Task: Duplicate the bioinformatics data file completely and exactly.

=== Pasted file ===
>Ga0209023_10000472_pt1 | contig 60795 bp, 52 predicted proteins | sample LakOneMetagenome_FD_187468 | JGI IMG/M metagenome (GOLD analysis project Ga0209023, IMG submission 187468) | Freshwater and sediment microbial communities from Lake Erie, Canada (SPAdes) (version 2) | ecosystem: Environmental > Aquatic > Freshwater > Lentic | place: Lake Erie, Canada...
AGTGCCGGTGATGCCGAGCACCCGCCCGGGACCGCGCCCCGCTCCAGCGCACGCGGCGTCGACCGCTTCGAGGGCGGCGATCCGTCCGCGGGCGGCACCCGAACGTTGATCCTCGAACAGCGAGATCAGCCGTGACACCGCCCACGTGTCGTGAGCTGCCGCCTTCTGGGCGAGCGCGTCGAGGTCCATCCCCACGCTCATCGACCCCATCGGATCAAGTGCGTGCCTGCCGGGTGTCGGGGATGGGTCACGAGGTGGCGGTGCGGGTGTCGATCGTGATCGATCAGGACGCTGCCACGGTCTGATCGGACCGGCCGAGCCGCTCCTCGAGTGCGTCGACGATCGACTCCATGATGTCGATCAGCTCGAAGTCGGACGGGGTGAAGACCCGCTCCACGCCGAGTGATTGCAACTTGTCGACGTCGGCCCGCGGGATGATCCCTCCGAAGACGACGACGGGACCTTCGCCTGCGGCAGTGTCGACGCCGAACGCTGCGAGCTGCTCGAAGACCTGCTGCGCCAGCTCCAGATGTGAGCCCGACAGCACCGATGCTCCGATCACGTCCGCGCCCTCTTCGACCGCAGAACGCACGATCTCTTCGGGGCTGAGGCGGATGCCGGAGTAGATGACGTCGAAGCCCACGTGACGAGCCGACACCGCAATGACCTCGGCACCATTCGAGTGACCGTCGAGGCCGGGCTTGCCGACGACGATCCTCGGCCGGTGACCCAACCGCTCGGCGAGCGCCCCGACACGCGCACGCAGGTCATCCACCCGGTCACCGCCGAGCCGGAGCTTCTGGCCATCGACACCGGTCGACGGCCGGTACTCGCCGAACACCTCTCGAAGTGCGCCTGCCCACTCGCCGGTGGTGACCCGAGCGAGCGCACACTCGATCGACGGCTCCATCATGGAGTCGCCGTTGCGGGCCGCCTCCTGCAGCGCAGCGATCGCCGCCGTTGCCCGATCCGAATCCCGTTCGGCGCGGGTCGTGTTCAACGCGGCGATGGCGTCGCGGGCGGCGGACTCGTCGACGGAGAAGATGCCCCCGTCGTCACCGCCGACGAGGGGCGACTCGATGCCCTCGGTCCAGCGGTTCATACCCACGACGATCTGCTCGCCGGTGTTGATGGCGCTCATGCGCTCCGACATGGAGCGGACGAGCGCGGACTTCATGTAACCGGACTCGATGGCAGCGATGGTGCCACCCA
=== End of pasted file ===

>Ga0209023_10000472_pt1 | contig 60795 bp, 52 predicted proteins | sample LakOneMetagenome_FD_187468 | JGI IMG/M metagenome (GOLD analysis project Ga0209023, IMG submission 187468) | Freshwater and sediment microbial communities from Lake Erie, Canada (SPAdes) (version 2) | ecosystem: Environmental > Aquatic > Freshwater > Lentic | place: Lake Erie, Canada...
AGTGCCGGTGATGCCGAGCACCCGCCCGGGACCGCGCCCCGCTCCAGCGCACGCGGCGTCGACCGCTTCGAGGGCGGCGATCCGTCCGCGGGCGGCACCCGAACGTTGATCCTCGAACAGCGAGATCAGCCGTGACACCGCCCACGTGTCGTGAGCTGCCGCCTTCTGGGCGAGCGCGTCGAGGTCCATCCCCACGCTCATCGACCCCATCGGATCAAGTGCGTGCCTGCCGGGTGTCGGGGATGGGTCACGAGGTGGCGGTGCGGGTGTCGATCGTGATCGATCAGGACGCTGCCACGGTCTGATCGGACCGGCCGAGCCGCTCCTCGAGTGCGTCGACGATCGACTCCATGATGTCGATCAGCTCGAAGTCGGACGGGGTGAAGACCCGCTCCACGCCGAGTGATTGCAACTTGTCGACGTCGGCCCGCGGGATGATCCCTCCGAAGACGACGACGGGACCTTCGCCTGCGGCAGTGTCGACGCCGAACGCTGCGAGCTGCTCGAAGACCTGCTGCGCCAGCTCCAGATGTGAGCCCGACAGCACCGATGCTCCGATCACGTCCGCGCCCTCTTCGACCGCAGAACGCACGATCTCTTCGGGGCTGAGGCGGATGCCGGAGTAGATGACGTCGAAGCCCACGTGACGAGCCGACACCGCAATGACCTCGGCACCATTCGAGTGACCGTCGAGGCCGGGCTTGCCGACGACGATCCTCGGCCGGTGACCCAACCGCTCGGCGAGCGCCCCGACACGCGCACGCAGGTCATCCACCCGGTCACCGCCGAGCCGGAGCTTCTGGCCATCGACACCGGTCGACGGCCGGTACTCGCCGAACACCTCTCGAAGTGCGCCTGCCCACTCGCCGGTGGTGACCCGAGCGAGCGCACACTCGATCGACGGCTCCATCATGGAGTCGCCGTTGCGGGCCGCCTCCTGCAGCGCAGCGATCGCCGCCGTTGCCCGATCCGAATCCCGTTCGGCGCGGGTCGTGTTCAACGCGGCGATGGCGTCGCGGGCGGCGGACTCGTCGACGGAGAAGATGCCCCCGTCGTCACCGCCGACGAGGGGCGACTCGATGCCCTCGGTCCAGCGGTTCATACCCACGACGATCTGCTCGCCGGTGTTGATGGCGCTCATGCGCTCCGACATGGAGCGGACGAGCGCGGACTTCATGTAACCGGACTCGATGGCAGCGATGGTGCCACCCA